Research led by biologists at the University of California, Berkeley, has found that damage to a cells DNA sets off a chain reaction that leads to the increased expression of a marker recognized by the bodys immune system.
The new findings, to be published July 3 in an advanced online issue of Nature, shed light on a long-standing question of how the natural killer (NK) cells - which are able to attack tumors - can differentiate cells that are cancerous from those that are healthy.
"Our study is the first to show that there are mechanisms in place for the immune system to identify cancer cells," said Stephan Gasser, UC Berkeley post-doctoral researcher in molecular and cell biology and lead author of the paper. "It reveals how natural killer cells distinguish something theyre supposed to get rid of versus something theyre supposed to keep."
Sarah Yang | EurekAlert!
Research team of the HAW Hamburg reanimated ancestral microbe from the depth of the earth
01.03.2017 | Hochschule für Angewandte Wissenschaften Hamburg
Researchers Imitate Molecular Crowding in Cells
01.03.2017 | Universität Basel
Enzymes behave differently in a test tube compared with the molecular scrum of a living cell. Chemists from the University of Basel have now been able to simulate these confined natural conditions in artificial vesicles for the first time. As reported in the academic journal Small, the results are offering better insight into the development of nanoreactors and artificial organelles.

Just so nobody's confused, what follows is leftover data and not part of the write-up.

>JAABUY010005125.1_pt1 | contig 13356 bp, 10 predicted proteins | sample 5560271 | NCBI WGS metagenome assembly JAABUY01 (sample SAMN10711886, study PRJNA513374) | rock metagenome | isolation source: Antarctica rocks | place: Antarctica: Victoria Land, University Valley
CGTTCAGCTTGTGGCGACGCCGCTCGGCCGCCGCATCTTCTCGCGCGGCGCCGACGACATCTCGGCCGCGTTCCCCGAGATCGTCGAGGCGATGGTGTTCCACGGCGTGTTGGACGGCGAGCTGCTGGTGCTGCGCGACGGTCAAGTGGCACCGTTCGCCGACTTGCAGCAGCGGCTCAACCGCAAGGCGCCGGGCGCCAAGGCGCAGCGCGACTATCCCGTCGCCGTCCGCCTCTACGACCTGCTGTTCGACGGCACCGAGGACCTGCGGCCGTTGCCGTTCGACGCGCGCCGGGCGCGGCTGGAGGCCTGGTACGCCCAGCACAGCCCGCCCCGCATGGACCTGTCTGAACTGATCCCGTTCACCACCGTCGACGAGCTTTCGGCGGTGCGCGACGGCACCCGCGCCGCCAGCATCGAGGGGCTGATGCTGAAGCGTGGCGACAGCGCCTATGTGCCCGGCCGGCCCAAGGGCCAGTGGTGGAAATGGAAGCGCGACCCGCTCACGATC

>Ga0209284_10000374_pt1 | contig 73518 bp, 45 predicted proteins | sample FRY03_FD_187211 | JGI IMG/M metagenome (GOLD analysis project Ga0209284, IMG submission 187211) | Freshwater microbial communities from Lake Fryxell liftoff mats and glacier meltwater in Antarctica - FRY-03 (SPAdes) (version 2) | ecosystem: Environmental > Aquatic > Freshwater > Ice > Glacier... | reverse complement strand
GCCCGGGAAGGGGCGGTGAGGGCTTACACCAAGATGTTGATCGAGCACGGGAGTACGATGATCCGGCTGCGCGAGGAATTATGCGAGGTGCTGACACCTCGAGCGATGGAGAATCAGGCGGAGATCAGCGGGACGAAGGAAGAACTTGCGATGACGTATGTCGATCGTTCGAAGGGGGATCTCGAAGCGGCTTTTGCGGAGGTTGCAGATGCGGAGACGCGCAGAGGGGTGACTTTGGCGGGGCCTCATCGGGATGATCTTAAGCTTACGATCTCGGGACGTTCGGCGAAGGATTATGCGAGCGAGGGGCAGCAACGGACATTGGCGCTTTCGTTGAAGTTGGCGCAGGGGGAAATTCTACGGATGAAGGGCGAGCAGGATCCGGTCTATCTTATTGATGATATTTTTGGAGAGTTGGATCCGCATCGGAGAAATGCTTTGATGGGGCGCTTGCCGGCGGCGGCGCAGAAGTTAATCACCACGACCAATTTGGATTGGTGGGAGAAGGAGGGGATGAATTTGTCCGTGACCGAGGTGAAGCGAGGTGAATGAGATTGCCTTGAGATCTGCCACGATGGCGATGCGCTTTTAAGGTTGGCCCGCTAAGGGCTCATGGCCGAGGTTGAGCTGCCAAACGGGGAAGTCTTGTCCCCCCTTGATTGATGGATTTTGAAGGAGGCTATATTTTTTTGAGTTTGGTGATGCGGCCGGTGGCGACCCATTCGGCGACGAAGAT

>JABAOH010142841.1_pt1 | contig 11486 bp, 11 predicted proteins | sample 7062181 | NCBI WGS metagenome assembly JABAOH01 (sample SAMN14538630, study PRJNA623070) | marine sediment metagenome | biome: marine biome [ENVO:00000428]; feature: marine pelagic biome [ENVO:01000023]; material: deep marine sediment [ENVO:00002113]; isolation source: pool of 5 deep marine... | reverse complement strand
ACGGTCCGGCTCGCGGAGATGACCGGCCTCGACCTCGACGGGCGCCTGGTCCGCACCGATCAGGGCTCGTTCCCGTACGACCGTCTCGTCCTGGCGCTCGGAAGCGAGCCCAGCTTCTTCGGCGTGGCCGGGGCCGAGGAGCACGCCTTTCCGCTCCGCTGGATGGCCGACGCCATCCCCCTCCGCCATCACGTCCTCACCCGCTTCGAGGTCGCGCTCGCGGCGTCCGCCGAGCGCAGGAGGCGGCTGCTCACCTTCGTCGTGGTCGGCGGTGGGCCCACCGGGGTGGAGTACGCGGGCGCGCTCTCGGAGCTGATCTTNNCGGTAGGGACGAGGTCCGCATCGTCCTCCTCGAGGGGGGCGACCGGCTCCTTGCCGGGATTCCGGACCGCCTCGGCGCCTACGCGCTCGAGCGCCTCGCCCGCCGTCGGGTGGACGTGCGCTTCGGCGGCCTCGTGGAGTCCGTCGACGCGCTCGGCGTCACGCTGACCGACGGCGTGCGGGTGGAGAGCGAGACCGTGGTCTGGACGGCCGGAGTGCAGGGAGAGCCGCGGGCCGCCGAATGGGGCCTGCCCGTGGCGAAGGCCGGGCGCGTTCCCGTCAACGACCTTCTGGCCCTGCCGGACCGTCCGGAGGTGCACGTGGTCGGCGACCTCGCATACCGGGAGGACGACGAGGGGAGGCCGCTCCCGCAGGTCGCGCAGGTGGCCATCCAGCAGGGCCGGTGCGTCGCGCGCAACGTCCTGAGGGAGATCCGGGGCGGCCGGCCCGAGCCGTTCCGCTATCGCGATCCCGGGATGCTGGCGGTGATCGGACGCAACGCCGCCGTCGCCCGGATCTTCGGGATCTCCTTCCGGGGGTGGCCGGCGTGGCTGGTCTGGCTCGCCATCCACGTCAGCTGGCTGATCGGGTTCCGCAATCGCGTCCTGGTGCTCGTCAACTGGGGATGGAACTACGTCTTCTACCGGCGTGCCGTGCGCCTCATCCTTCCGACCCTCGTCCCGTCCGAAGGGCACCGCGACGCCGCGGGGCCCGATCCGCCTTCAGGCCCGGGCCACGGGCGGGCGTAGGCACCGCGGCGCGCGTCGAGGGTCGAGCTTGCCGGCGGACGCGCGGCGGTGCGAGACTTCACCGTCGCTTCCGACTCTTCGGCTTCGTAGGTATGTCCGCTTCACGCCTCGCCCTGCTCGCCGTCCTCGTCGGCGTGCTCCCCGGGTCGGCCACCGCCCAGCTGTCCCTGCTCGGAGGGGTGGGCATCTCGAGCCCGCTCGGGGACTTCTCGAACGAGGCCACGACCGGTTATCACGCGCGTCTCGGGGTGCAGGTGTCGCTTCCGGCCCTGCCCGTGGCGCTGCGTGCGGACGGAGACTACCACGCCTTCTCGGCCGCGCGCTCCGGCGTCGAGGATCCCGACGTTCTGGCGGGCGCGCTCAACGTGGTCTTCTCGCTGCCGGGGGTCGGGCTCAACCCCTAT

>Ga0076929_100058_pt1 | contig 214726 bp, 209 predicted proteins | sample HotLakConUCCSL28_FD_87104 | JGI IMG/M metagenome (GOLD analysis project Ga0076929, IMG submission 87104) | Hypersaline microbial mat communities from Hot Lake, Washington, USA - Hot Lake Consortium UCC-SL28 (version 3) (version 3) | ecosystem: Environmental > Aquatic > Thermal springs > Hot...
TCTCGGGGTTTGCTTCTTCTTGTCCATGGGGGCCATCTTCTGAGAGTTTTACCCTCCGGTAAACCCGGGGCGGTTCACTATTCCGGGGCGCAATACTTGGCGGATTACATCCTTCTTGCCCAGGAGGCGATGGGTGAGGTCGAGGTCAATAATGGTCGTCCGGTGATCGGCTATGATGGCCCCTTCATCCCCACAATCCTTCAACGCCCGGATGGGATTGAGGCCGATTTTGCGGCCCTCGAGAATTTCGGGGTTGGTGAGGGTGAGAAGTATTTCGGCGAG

Enzymes behave differently in a test tube compared with the molecular scrum of a living cell. Chemists from the University of Basel have now been able to...
On January 15, 2009, Chesley B. Sullenberger was celebrated world-wide: after the two engines had failed due to bird strike, he and his flight crew succeeded after a glide flight with an Airbus A320 in ditching on the Hudson River. All 155 people on board were saved.
On January 15, 2009, Chesley B. Sullenberger was celebrated world-wide: after the two engines had failed due to bird strike, he and his flight crew succeeded...
In the field of nanoscience, an international team of physicists with participants from Konstanz has achieved a breakthrough in understanding heat transport
Cells need to repair damaged DNA in our genes to prevent the development of cancer and other diseases. Our cells therefore activate and send “repair-proteins”...
The Fraunhofer IWS Dresden and Technische Universität Dresden inaugurated their jointly operated Center for Additive Manufacturing Dresden (AMCD) with a festive ceremony on February 7, 2017. Scientists from various disciplines perform research on materials, additive manufacturing processes and innovative technologies, which build up components in a layer by layer process. This technology opens up new horizons for component design and combinations of functions. For example during fabrication, electrical conductors and sensors are already able to be additively manufactured into components. They provide information about stress conditions of a product during operation.
The 3D-printing technology, or additive manufacturing as it is often called, has long made the step out of scientific research laboratories into industrial...
13.02.2017 | Event News
10.02.2017 | Event News
09.02.2017 | Event News
01.03.2017 | Health and Medicine
01.03.2017 | Physics and Astronomy
01.03.2017 | Life Sciences